California State Prison Case Study

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As of September 2011, California incarcerated close to 144,000 inmates in its state prisons. This number fell in recent years owing to the pressure from SCOTUS and
California policy changes. In 2006, California had a peak incarceration rate of 172,000 inmates (Rogan, 2012). Since 1970, California has seen 750% rise in incarceration levels, especially during the “war on drugs” campaign during the 1990s (Harvard Law Review,
2010, p. 753).
With no end in sight to the rapidly growing number of inmates in California’s state prisons, the CDCR was challenged to manage the growing population. New prison construction was a short-term solution as the number of prisoners continued to rise and budgets continued to fall, limiting construction funding (Rogan,
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In Coleman v. Brown
(1990), the court ordered a reduction in California’s prison population to provide
California Realignment: Assembly Bill (AB) 109 8 constitutional levels of medical and mental health care, demonstrating the court’s ability to generate a comprehensive remedial solution to prison overcrowding (Harvard Law
Review, 2009). “The California governor and corrections officials have been sued by
California prisoners for violating their rights under the Eighth Amendment 's Cruel and
Unusual Punishment Clause for being deprived of adequate health care” (Spector, 2010,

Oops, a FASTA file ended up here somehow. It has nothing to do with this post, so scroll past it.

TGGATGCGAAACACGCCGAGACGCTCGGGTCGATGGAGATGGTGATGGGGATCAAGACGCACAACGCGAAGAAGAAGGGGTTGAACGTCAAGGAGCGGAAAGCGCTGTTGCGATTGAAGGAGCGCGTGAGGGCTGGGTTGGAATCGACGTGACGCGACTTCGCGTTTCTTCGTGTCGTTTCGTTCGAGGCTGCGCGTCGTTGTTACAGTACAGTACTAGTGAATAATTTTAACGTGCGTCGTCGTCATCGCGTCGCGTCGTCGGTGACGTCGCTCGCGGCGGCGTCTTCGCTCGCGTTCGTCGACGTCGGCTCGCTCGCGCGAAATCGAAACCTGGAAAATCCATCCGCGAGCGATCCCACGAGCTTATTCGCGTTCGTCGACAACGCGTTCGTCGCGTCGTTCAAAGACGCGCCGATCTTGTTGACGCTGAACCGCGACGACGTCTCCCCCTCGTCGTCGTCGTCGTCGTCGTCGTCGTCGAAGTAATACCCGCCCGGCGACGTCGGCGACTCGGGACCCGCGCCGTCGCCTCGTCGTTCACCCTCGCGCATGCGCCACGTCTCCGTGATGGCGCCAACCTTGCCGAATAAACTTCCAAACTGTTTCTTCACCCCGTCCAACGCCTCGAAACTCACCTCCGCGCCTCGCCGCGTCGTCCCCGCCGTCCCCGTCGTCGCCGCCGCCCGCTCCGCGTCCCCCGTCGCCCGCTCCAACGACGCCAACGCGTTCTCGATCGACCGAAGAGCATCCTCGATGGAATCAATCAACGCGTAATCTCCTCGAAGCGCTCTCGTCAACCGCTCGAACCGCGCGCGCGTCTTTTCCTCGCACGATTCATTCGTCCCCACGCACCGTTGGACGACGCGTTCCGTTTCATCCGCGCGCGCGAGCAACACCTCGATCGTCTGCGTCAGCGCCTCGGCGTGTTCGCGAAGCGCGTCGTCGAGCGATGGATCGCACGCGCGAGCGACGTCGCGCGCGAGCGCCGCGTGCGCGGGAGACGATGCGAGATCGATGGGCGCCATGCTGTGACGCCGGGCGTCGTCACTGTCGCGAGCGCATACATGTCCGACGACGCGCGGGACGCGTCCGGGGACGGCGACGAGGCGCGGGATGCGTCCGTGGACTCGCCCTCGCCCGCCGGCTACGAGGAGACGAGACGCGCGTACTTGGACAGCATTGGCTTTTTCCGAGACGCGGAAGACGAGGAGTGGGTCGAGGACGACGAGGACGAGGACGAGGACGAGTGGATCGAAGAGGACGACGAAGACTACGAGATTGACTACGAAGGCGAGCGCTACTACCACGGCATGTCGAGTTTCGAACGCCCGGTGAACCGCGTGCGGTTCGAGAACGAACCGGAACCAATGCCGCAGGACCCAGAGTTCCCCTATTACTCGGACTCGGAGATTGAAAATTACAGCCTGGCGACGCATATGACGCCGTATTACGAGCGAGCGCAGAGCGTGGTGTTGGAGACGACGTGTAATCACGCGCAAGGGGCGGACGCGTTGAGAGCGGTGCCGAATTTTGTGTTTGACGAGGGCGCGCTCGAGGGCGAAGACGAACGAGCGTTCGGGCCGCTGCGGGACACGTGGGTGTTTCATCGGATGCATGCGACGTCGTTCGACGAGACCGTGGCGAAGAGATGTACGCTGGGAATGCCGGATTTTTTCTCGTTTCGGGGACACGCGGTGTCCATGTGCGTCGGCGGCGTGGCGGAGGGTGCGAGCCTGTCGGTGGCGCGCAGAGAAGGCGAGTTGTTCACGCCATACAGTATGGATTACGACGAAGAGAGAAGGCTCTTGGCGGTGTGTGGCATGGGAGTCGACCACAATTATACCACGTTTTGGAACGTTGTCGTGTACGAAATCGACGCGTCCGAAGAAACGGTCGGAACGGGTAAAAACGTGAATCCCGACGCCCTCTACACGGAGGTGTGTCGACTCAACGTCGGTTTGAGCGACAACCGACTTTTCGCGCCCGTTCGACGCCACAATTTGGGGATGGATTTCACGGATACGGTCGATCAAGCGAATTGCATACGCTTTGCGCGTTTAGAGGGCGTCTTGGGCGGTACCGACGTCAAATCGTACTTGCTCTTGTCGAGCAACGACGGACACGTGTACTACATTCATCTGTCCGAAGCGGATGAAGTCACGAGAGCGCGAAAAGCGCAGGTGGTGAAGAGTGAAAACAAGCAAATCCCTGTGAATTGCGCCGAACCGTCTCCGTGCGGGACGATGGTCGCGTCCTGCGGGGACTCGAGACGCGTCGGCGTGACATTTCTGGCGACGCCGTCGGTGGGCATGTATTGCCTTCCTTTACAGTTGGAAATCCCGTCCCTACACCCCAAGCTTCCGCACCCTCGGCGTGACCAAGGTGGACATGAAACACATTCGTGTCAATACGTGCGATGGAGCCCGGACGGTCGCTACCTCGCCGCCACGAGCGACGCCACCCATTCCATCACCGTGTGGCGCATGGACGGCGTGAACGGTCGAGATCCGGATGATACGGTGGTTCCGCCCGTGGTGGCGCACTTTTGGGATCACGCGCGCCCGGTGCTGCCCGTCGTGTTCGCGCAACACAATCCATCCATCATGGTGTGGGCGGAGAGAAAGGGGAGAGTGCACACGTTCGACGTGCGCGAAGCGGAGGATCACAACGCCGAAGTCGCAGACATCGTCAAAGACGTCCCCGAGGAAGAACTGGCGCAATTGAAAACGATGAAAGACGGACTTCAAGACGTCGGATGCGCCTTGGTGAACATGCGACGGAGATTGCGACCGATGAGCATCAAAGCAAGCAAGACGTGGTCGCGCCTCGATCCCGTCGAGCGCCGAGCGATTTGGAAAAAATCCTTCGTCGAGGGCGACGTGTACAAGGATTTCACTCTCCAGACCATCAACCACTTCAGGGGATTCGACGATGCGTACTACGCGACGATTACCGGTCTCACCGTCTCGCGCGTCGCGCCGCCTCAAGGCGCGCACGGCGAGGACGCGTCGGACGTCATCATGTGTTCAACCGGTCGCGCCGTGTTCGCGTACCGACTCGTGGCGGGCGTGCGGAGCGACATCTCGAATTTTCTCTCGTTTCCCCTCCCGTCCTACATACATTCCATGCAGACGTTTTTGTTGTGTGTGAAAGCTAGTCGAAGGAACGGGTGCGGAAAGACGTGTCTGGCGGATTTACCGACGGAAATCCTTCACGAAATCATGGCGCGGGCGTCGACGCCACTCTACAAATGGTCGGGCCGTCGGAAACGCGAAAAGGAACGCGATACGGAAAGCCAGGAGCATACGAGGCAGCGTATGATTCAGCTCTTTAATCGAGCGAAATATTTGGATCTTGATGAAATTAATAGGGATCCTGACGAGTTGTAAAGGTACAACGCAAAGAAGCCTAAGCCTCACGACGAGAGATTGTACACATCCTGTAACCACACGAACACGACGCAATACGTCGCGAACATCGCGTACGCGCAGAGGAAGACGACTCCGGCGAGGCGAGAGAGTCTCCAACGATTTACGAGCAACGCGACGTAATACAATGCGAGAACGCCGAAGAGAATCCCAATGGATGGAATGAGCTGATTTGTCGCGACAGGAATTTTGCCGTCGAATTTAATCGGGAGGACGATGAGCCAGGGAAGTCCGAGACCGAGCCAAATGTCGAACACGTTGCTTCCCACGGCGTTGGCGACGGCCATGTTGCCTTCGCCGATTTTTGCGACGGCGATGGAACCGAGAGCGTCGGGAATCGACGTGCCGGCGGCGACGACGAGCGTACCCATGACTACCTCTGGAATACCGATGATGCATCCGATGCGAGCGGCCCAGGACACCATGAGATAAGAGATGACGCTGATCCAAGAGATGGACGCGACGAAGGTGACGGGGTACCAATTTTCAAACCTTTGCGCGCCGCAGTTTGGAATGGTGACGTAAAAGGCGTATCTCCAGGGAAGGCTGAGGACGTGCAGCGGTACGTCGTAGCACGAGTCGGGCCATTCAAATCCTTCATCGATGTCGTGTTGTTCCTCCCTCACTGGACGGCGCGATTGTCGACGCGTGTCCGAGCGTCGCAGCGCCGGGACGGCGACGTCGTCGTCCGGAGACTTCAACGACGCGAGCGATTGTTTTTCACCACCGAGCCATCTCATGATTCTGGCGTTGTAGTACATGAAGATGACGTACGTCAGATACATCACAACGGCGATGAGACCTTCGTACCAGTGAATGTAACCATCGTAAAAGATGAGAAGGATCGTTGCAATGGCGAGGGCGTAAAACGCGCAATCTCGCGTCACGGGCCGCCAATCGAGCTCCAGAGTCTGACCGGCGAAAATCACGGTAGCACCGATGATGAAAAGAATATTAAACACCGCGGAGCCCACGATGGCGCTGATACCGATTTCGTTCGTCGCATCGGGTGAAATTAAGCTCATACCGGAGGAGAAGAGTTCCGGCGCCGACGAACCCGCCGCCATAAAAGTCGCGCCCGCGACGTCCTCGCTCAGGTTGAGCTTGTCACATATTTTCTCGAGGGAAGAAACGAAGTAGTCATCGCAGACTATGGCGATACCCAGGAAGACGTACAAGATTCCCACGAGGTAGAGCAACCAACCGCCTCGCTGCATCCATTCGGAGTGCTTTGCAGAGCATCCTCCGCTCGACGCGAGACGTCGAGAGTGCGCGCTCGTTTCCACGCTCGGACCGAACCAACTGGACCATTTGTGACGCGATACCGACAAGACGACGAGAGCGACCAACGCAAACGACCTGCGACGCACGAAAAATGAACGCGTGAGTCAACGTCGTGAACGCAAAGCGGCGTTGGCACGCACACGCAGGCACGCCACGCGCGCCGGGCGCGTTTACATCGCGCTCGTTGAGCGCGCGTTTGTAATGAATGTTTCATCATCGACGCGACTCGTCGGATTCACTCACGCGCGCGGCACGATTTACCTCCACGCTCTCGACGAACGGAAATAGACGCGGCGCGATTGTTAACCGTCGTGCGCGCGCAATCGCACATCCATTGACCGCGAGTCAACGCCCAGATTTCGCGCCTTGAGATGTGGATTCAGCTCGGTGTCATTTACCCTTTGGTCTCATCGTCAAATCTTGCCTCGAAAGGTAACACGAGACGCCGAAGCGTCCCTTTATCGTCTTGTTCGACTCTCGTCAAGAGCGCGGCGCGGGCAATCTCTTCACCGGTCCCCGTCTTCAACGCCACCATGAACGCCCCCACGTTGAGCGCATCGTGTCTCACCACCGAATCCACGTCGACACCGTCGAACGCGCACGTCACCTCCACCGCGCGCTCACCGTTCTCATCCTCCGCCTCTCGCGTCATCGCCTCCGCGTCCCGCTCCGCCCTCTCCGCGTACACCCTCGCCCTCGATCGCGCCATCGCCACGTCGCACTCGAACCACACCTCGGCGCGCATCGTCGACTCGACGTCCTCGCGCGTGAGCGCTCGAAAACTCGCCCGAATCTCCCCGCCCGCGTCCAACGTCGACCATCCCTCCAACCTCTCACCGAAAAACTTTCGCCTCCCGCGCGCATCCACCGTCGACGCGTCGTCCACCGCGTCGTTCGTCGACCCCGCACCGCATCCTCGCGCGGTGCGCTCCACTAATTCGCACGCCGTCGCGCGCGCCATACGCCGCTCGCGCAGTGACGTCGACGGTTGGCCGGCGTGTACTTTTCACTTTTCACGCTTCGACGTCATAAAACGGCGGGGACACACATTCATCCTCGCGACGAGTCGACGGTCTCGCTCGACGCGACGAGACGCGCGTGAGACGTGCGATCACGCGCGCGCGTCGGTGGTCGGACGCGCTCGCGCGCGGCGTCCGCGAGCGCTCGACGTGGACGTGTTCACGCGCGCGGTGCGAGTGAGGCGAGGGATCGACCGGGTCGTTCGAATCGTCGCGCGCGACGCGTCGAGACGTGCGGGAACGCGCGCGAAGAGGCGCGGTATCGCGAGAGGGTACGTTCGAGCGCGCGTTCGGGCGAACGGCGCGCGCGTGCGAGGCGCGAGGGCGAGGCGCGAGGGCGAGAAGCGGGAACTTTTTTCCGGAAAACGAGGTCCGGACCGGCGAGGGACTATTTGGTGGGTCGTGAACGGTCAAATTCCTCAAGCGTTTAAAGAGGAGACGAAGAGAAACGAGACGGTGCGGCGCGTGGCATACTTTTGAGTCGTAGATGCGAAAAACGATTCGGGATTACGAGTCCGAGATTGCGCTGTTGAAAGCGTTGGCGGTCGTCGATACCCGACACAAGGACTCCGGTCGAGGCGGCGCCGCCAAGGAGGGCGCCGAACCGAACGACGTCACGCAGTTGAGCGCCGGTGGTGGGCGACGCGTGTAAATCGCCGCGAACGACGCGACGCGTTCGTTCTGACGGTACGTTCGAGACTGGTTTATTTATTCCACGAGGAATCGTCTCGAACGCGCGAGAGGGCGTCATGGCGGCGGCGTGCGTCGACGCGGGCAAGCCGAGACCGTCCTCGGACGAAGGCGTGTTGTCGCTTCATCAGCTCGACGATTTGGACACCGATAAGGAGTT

p. 1). The safe operation of a prison is impossible with severe overcrowding (Spector,
2010). In a similar case filed approximately a decade later in Plata v. Brown (2001), the court ruled that the CDCR failed to provide adequate medical services and consequently violated the Eight Amendment (Rogan, 2012). The outcomes of these cases led to a court-ordered reduction in overcrowding, and because of the poor level and standards of prisoner healthcare, the California prison system was forced to change prisoners’ housing. One California prisoner dies every eight days for lack of sufficient medical
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Many inmates sleep in gyms, dayrooms, and other areas not intended for housing purposes (Gale, 2008). In 2011, Governor Jerry Brown and the Legislature approved a plan that would relocate low-level (non-serious), non-violent, non-sexual offenders (known as “the three-nons”) into the jurisdictional control of the counties in which they were arrested. Furthermore, the Governor’s plan allowed offenders to be released to the county probation system instead of the parole board (Medina, 2011).
The Court’s order is part of a two-decade long battle over medical and mental
California Realignment: Assembly Bill (AB) 109 9 health care in California prisons (Harvard Law Review, 2010). The first of the two cases was originally filed on April 23, 1990. In Coleman v. Brown, a United States magistrate judge found that the CDCR did not provide adequate healthcare to their inmates and therefore was in violation of the United States’ Eighth Amendment (Harvard Law
Review, 2010). The second case of Plata v. Brown was filed in 2001. This case followed the precedent set in the Coleman case. Plata v. Brown argued that the
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